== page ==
More about Duke Farms’ Eastern Bluebird Nest Boxes


It is estimated that the Eastern bluebird population has declined by 90% in the last 50 years. These beautiful birds are cavity nesters (birds that may use artificial cavities – such are bird boxes) so they are susceptible to competition from other cavity nesters like Wrens, Tree Swallows, House Sparrows and Starlings. They face the same threat that many native species confront, that of habitat loss due to current agricultural practices and urban sprawl.

Duke Farms started a nest box program in which we provide and maintain boxes to try and encourage the production and survivability of Eastern bluebird chicks. In 2015 we started to band chicks so that we could collect data on the health of the population that breeds here at Duke Farms. That year we banded 21 chicks and recaptured one as an adult at the MAPS (Monitoring Avian Productivity and Survivorship) banding station last fall.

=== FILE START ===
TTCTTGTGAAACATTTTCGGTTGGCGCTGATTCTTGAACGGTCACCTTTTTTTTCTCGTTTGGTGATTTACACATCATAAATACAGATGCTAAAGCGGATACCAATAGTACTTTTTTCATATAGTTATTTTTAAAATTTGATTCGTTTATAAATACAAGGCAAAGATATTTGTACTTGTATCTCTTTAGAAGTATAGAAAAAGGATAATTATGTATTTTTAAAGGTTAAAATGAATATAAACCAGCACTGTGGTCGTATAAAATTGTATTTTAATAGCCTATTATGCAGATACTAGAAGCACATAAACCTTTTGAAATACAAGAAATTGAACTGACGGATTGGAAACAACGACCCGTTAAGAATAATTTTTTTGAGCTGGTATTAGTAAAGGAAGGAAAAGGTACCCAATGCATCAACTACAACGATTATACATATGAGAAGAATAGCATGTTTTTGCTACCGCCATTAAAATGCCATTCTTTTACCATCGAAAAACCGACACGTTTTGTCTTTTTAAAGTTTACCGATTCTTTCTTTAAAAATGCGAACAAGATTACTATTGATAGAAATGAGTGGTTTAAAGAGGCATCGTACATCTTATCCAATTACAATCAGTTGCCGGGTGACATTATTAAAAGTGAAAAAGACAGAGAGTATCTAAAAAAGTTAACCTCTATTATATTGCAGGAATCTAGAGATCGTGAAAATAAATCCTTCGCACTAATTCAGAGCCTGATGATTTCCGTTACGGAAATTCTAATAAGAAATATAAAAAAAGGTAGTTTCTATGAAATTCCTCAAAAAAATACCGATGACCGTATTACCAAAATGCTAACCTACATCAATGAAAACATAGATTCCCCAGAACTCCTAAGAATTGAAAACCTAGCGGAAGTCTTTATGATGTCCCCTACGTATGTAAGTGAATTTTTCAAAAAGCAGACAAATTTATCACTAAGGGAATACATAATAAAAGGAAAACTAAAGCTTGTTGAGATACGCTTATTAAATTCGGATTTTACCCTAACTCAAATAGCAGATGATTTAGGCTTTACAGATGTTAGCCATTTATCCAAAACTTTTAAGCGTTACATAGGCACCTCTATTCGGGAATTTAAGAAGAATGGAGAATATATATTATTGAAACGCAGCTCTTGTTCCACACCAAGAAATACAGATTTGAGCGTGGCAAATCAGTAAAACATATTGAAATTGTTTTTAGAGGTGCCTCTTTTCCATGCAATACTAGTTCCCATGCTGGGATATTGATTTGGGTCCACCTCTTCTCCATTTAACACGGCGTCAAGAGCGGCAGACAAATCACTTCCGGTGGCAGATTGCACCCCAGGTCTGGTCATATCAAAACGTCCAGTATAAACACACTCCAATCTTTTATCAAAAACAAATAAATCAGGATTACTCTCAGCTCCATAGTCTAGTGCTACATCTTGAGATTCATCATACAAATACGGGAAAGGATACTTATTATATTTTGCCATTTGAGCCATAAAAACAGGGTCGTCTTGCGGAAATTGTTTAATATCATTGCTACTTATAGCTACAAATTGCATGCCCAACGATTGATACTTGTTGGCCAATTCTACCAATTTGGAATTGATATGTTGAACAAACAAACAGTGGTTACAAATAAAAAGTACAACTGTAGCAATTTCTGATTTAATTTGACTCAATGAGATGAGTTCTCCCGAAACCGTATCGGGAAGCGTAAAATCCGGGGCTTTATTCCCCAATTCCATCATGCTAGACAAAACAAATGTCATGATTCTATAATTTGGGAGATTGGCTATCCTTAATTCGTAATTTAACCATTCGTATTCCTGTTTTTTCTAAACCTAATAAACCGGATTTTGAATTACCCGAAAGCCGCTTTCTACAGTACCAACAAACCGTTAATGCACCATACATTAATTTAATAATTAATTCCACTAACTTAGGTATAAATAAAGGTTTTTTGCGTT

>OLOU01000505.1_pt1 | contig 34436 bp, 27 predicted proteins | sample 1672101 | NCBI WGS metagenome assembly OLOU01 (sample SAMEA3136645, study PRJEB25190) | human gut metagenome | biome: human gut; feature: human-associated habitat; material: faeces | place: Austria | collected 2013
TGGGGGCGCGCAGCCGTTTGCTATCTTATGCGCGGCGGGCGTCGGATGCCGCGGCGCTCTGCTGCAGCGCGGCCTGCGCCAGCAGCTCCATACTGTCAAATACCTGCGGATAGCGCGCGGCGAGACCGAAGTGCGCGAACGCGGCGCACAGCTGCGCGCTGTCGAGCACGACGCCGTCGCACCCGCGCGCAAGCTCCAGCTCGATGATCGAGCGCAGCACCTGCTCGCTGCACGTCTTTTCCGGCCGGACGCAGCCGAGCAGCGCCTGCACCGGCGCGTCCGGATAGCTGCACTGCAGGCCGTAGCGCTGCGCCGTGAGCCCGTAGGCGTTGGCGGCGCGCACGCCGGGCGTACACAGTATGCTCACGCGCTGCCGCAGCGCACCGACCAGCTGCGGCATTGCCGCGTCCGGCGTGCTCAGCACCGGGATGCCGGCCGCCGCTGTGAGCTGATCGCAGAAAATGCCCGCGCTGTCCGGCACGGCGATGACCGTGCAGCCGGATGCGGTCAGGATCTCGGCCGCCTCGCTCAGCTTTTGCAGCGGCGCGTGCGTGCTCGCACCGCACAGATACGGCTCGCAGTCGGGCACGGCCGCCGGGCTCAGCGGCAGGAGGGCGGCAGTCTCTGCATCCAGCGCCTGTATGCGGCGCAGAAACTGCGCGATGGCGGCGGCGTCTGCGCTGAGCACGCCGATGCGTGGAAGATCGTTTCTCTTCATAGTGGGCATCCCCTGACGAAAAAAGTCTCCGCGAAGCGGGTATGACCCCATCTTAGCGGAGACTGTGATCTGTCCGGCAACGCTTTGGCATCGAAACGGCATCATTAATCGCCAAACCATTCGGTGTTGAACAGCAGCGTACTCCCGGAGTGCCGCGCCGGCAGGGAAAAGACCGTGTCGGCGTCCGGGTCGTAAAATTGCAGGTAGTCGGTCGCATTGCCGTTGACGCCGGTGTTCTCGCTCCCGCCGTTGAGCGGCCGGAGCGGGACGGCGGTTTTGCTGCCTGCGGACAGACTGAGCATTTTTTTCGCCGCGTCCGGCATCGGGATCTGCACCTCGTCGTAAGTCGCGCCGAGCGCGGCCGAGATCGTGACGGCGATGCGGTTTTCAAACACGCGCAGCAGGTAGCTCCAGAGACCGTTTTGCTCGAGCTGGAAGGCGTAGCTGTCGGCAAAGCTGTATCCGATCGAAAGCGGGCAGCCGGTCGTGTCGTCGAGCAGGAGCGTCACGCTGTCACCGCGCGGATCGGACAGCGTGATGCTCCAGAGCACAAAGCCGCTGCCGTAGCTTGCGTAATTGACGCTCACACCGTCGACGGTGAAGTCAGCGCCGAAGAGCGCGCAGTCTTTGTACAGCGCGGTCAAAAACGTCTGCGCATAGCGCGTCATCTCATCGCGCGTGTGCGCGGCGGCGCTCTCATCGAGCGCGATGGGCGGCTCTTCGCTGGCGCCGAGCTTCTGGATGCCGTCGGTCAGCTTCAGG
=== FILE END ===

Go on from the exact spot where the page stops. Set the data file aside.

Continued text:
In 2016 we added 16 new boxes bringing the total bluebird boxes to 40. Currently, this season we have 7 active bluebird nests and banded 26 chicks. This is the first of a potential three broods. While bluebirds are usually synchronous in hatching, this has not proved to be the case this year. We believe that this is due to the early season warmth in March followed by an unusually cold period in late April and early May.

The incubation period for Eastern bluebirds lasts anywhere from 11-19 days after which the eggs hatch. The chicks stay in the nest for 17-21 days and then fledge. We band them on day 10 or 11 so that the chick’s tarsus (part of leg below the thigh) is fully formed before we apply the band. With such a short banding opportunity we have volunteers that monitor the boxes weekly and report progress to our Volunteer Coordinator and sub permittee, Clifford Berek, and our Ecological Specialist Michael Bellaus who then bands the chicks.

Additional information can be found at: , The Cornell lab of Ornithology , Audubon , North American Blue bird Society

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